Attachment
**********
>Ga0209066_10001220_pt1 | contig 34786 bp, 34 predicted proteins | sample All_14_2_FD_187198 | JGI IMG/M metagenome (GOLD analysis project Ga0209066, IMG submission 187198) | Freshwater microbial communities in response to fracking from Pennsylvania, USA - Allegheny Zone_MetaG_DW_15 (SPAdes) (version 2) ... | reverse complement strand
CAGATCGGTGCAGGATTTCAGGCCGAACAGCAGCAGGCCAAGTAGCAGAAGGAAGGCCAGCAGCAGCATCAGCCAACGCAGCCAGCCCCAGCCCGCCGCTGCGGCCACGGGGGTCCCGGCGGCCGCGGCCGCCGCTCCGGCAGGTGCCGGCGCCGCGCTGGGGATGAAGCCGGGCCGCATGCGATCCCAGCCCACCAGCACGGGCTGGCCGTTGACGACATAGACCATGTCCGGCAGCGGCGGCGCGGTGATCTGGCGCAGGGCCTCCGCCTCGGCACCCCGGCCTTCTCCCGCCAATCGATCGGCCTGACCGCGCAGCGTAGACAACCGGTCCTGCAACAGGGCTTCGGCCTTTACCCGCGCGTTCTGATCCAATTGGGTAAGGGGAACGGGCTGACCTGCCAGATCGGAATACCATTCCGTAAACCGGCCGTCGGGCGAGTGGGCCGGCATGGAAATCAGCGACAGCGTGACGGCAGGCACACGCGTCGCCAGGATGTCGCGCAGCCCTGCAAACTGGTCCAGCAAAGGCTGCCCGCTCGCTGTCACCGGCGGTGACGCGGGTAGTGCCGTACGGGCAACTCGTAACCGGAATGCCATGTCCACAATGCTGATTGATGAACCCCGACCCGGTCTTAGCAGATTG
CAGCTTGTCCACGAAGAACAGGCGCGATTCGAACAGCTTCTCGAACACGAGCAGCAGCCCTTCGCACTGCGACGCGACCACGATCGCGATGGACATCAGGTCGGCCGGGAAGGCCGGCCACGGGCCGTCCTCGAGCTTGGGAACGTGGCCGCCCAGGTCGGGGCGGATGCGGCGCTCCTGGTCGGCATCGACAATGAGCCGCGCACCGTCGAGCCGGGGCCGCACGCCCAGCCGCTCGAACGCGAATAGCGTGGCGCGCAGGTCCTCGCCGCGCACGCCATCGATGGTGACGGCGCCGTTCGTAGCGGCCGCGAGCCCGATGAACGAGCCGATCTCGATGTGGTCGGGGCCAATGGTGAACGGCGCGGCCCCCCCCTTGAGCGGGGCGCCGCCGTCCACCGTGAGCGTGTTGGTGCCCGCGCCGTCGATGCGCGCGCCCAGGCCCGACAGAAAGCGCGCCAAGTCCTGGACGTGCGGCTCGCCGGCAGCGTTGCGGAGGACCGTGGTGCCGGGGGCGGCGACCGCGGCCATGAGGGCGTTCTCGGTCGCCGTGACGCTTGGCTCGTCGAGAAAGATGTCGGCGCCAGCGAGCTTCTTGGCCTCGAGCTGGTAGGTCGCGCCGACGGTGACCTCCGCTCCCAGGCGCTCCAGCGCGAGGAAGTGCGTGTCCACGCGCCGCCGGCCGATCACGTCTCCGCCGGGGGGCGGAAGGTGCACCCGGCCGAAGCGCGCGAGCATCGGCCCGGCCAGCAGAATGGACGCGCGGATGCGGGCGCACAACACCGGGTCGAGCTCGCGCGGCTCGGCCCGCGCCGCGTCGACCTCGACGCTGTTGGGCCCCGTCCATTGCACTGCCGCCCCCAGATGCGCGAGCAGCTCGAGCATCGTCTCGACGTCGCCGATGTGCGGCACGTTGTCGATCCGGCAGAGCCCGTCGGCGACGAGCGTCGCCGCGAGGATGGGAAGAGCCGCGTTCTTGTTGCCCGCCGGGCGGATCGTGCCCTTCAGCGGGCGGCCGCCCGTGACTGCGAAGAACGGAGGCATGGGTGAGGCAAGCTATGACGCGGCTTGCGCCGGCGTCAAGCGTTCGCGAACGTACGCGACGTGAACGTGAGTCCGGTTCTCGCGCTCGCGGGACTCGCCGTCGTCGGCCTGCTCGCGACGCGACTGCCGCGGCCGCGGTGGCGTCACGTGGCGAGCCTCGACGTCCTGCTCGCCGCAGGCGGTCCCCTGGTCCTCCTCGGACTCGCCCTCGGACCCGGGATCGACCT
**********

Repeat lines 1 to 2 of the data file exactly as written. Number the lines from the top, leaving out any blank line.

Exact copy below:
>Ga0209066_10001220_pt1 | contig 34786 bp, 34 predicted proteins | sample All_14_2_FD_187198 | JGI IMG/M metagenome (GOLD analysis project Ga0209066, IMG submission 187198) | Freshwater microbial communities in response to fracking from Pennsylvania, USA - Allegheny Zone_MetaG_DW_15 (SPAdes) (version 2) ... | reverse complement strand
CAGATCGGTGCAGGATTTCAGGCCGAACAGCAGCAGGCCAAGTAGCAGAAGGAAGGCCAGCAGCAGCATCAGCCAACGCAGCCAGCCCCAGCCCGCCGCTGCGGCCACGGGGGTCCCGGCGGCCGCGGCCGCCGCTCCGGCAGGTGCCGGCGCCGCGCTGGGGATGAAGCCGGGCCGCATGCGATCCCAGCCCACCAGCACGGGCTGGCCGTTGACGACATAGACCATGTCCGGCAGCGGCGGCGCGGTGATCTGGCGCAGGGCCTCCGCCTCGGCACCCCGGCCTTCTCCCGCCAATCGATCGGCCTGACCGCGCAGCGTAGACAACCGGTCCTGCAACAGGGCTTCGGCCTTTACCCGCGCGTTCTGATCCAATTGGGTAAGGGGAACGGGCTGACCTGCCAGATCGGAATACCATTCCGTAAACCGGCCGTCGGGCGAGTGGGCCGGCATGGAAATCAGCGACAGCGTGACGGCAGGCACACGCGTCGCCAGGATGTCGCGCAGCCCTGCAAACTGGTCCAGCAAAGGCTGCCCGCTCGCTGTCACCGGCGGTGACGCGGGTAGTGCCGTACGGGCAACTCGTAACCGGAATGCCATGTCCACAATGCTGATTGATGAACCCCGACCCGGTCTTAGCAGATTG